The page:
This is a short story written long ago. Enjoy!
The City Without Walls
I was curiously reluctant to go up to the three of them after the funeral. With the gray sky behind them and the wind playing with their hair, their ties, her skirt, they looked otherworldly, tall blond gods resplendent in their grief. I’d never known them all that well, in the first place. I didn’t really know anyone at the funeral any more—they were all people I used to know, now. Familiar faces, fatter and grosser than I recalled. Except for the Benderbys. Except for William Benderby, of course, lying dead and much changed in his coffin.
Looking at them made me feel ugly and stupid. Mickey Benderby, youngest, still glowing with athletic charm, blond hair almost white—he was, actually, almost an albino, so pale he might be transparent. But a healthy flush in his face made him boyish, and he dressed in dark clothes to give himself gravitas. He wore his expensive suit as if he’d been born in it, the gold cuff links not looking at all ridiculous on him, his windswept hair not too long, and agreeably messy, as if he’d swung out of bed in Amsterdam, boarded a plane, and arrived just moments before the ceremony, looking pressed.
Carol Benderby, the oldest, slim and blank-faced, stood next to Mick, smoking a cigarette, the wind stealing away the smoke as she exhaled it. She was beautiful, not as pale as Mickey, with a wonderful body and a steady, appraising stare that made men want to please her, to get some reaction from her. She turned to say something to her brother Daniel, and smiled in a low-wattage, smoky way that made her whole face seem to glow with untapped energy. I’d had a crush on Carol when we’d been younger, when I’d known William, but then I think everyone who met carol crushed on her. She was pretty and tiny and rich.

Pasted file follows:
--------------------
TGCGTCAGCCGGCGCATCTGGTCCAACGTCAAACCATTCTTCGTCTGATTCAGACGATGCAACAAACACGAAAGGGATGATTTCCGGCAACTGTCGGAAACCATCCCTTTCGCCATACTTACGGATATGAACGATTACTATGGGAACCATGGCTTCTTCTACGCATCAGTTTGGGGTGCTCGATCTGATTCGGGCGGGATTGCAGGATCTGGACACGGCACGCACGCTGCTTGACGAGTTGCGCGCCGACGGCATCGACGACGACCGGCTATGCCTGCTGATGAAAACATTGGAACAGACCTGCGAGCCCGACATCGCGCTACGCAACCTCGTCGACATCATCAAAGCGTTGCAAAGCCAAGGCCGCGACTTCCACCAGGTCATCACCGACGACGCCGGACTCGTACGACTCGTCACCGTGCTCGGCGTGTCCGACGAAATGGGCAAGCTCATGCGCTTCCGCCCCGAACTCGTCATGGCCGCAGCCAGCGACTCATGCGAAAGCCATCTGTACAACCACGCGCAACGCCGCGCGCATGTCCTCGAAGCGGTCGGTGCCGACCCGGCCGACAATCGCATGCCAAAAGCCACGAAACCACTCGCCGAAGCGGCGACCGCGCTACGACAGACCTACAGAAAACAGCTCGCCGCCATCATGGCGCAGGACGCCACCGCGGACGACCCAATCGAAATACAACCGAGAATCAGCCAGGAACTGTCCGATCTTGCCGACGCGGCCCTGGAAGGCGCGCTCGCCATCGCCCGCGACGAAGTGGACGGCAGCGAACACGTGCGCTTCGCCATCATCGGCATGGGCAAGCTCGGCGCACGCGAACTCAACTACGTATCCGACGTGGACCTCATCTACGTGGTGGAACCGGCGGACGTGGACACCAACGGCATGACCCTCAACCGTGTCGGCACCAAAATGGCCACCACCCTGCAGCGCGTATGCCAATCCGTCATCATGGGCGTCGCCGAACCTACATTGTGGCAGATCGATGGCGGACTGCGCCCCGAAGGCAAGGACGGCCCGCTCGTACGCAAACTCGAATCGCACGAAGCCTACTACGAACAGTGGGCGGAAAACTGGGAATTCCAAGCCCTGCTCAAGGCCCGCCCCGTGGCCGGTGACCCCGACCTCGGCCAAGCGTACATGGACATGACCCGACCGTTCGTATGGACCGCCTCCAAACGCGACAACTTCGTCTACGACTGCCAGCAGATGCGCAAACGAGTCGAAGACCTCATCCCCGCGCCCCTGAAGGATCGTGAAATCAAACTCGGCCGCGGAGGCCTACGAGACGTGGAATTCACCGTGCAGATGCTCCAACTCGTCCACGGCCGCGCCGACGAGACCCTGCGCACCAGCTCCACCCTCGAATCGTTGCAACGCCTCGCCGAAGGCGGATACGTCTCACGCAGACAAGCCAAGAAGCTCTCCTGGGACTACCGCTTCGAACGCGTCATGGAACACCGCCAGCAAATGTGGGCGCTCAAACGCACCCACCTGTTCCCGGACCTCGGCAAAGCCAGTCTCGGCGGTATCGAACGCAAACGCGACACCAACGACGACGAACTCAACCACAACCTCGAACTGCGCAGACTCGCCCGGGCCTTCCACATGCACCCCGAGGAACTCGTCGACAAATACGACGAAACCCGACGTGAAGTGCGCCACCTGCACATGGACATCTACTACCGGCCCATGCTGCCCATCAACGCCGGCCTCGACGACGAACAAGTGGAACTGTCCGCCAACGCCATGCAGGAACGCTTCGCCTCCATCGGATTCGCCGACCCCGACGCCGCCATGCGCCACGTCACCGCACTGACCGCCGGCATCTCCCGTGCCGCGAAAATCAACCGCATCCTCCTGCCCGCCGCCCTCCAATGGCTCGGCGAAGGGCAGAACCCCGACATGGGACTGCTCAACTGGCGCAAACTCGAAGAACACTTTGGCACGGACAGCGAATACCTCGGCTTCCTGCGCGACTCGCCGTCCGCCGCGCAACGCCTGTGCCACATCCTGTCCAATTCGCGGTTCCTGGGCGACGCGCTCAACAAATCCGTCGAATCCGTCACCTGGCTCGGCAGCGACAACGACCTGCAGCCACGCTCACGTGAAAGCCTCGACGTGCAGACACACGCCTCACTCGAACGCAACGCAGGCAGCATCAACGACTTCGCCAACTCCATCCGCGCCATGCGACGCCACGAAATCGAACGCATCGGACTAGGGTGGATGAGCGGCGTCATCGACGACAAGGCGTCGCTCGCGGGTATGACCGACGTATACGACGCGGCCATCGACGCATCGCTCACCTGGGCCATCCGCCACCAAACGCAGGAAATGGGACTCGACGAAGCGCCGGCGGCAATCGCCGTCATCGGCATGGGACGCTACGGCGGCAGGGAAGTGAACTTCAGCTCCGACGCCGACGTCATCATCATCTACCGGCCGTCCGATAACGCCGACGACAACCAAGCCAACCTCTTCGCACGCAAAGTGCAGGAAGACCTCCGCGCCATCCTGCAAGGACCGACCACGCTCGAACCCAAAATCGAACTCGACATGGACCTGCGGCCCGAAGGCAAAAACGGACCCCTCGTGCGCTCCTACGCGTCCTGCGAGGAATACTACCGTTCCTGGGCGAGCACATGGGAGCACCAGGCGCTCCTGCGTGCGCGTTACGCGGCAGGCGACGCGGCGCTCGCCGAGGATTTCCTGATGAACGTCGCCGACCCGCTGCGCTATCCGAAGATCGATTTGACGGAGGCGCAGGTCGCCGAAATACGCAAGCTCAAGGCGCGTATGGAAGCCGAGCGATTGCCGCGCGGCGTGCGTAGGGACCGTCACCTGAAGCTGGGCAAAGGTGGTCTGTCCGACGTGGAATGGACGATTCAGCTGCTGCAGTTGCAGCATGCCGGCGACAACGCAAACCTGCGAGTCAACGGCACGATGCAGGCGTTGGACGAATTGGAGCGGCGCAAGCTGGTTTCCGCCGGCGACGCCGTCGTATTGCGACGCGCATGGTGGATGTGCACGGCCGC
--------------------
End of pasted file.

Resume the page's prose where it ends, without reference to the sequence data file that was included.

Daniel looked older than Carol, but wasn’t. He had cleaned up for the funeral but it hadn’t helped much; he still looked hungover. He was darker than his siblings, and his beard, though just shaved that morning, had already gathered like scummy storm clouds on his face. His tie was undone. As if by some will of their own his clothing was undoing itself—a button there, a knot here—until eventually he would be slovenly and sour, which was his natural state, so it was perhaps not surprising that he reverted to it instinctively. Still, he had an aura of command about him, the sense of a man used to being obeyed. He was the sort, I remembered, who instilled fear in people who didn’t know him.
Standing all together, the Benderby children—no longer children, but that was how I remembered them, a decade ago back in school—drew every eye, the natural subjects of all thought and conversation. Rich, talented, attractive people, related to each other, all still single and still mysterious. All the Benderbys were like that: Thick as thieves with each other. I remembered accompanying William home one semester break, when we were still enamored with the egalitarian world of college and thought maybe we could be friends, and being struck by how the Benderby family seemed to have endless secrets between each other. Secret ceremonies, passwords, anecdotes—over three days at the huge house in upstate New York, I’d been almost constantly confused. The Benderbys almost spoke in code. If you didn’t know the stories, the inside jokes, you were bewildered.
I never went back. William never invited me again anyway.